There is the added problem that most people don't know how to comment properly. Most people end up writing comments that describe what the code is doing. Unfortunately, most instructive material demonstrates commenting with this style of comments. This is why people forget to update the comments when they change the code: redundancy is not something humans are good at. In any project of meaningful size, the incidence of defects is proportional to the volume of code, so reducing redundancy is a way to try to reduce the amount of typing a programmer must do, and thus the mean-time-to-writing-a-defect.

  The code should be written in such a way that what it does is obvious. Code is meant to be read by humans first, run on computer second. If it were more important for the computer to run the code than the human to read the code, we'd be writing raw machine language, not in compiled languages. So if the code is not clear in what it does, then it is a defect of the highest order. 

  The only useful type of comments are those that document *why* the code does what it does. Why did a particular person write a particular function using for/list instead of map, or vise versa? Unfortunately, people rarely do this, because very, very few people understand why they are writing the code they are writing. Most people code in a cycle of "take a guess -> run the code -> see the result -> repeat until expected results found". To them, there is no more meaning to a for loop that runs from 0 to arrayLength minus one than from 0 to arrayLength, other than they have been conditioned to know that the latter causes an error, an error that they don't understand but know throwing in a "subtract one" that a buddy of theirs showed them in college fixes.

  There is actually one more type of comment that you're more likely to see than actual, honest to goodness, useful comments. You're likely to see a comment that removes a section of code from execution, perhaps even with a not from the person who made the change explaining that they made it, when they made it, and *maybe* why they made the change. This is also not useful, because source control has a record of the change and who made it on what date and time, and it is confusing to other programmers to see this left over code, as it suggests an unknown flux in the code, it is unknown if they are unfinished features or deprecated features. If the original programmer left it in "just in case" it is needed again in the future, it belies A) that he or she does not understand the system and its requirements, B) does not have confidence in his or her own abilities to recreate the missing feature without referring to the old code, C) does not understand the current requirements to know that the old code will not be needed, and D) does not know how to use source control properly so that, in the exceedingly rare event it is needed, it is easily recoverable.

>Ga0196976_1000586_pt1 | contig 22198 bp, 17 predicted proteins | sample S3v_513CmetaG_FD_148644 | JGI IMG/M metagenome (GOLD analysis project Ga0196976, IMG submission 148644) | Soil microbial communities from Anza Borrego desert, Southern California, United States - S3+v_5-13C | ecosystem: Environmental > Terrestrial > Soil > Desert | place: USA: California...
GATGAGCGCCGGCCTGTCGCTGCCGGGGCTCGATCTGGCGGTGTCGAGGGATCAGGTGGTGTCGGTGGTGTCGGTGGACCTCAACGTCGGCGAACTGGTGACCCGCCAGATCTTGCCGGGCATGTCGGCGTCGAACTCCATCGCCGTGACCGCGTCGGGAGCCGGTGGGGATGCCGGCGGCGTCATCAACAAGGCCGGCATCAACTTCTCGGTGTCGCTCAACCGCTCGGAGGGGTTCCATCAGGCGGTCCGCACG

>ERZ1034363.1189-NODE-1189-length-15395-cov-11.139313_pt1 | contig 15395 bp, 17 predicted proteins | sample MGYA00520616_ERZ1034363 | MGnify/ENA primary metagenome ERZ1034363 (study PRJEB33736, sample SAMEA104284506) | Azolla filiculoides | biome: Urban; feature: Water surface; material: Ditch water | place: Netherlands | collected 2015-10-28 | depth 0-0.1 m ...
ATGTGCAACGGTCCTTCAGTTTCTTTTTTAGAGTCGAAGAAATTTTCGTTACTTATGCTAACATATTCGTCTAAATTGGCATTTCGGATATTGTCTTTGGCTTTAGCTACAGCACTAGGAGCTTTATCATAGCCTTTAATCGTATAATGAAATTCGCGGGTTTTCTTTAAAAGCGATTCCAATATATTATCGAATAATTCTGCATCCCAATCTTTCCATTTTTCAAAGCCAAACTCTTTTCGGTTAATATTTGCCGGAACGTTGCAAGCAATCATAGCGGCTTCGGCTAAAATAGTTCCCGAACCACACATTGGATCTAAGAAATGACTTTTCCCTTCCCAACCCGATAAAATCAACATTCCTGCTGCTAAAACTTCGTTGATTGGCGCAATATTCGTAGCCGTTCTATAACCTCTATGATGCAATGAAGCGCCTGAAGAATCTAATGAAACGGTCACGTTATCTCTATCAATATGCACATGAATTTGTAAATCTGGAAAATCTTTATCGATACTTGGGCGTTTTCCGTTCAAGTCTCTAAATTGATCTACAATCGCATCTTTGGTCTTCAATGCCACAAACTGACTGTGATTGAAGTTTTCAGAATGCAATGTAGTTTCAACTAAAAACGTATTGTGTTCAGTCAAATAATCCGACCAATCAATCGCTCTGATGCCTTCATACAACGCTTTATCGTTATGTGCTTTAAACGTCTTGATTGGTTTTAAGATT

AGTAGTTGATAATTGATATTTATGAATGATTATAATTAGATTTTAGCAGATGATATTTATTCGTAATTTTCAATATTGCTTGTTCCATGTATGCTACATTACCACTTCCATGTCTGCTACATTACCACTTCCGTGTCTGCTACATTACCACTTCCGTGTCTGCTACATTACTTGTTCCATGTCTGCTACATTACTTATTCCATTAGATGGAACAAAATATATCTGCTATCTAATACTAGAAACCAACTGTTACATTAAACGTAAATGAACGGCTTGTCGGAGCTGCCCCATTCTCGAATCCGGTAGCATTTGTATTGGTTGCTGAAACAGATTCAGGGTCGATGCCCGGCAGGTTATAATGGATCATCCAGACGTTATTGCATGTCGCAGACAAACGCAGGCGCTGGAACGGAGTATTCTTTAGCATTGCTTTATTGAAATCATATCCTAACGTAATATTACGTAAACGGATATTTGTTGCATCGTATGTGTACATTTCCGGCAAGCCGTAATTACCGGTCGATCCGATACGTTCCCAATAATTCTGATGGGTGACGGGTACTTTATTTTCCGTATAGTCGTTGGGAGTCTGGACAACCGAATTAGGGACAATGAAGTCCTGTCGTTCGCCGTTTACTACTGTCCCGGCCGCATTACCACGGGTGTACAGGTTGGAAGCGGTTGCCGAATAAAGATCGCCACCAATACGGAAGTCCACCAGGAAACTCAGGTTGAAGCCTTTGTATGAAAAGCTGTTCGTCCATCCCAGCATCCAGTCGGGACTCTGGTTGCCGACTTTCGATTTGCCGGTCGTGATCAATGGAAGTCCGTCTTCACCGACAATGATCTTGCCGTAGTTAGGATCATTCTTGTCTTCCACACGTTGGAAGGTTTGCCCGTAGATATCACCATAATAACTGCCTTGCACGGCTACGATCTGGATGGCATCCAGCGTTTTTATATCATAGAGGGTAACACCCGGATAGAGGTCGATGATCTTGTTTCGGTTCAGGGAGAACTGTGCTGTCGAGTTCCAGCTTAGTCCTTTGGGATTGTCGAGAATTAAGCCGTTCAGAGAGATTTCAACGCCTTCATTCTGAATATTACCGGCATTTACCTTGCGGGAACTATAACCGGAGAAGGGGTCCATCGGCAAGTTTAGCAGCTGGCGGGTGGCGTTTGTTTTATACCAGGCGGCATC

So that is why you don't see comments. Most of the types of comments that you're likely to see are complete garbage. Good comments are hard to write, the code is on a deadline, and the comment does not aid in execution in any way. So, like unit tests, validation scripts, error handling, transaction guards, etc., they get dropped on the floor in favor of the barest interpretation of the requirements.

  On Mon, Jul 8, 2013 at 9:41 PM, Ben Duan <yfefyf at gmail.com> wrote:

    Dear All,

    I have a question here. There’s an extensive use of comments in HtDP. But there are few comments in experienced programmers’ code, for example in racket’s source code. Why is that?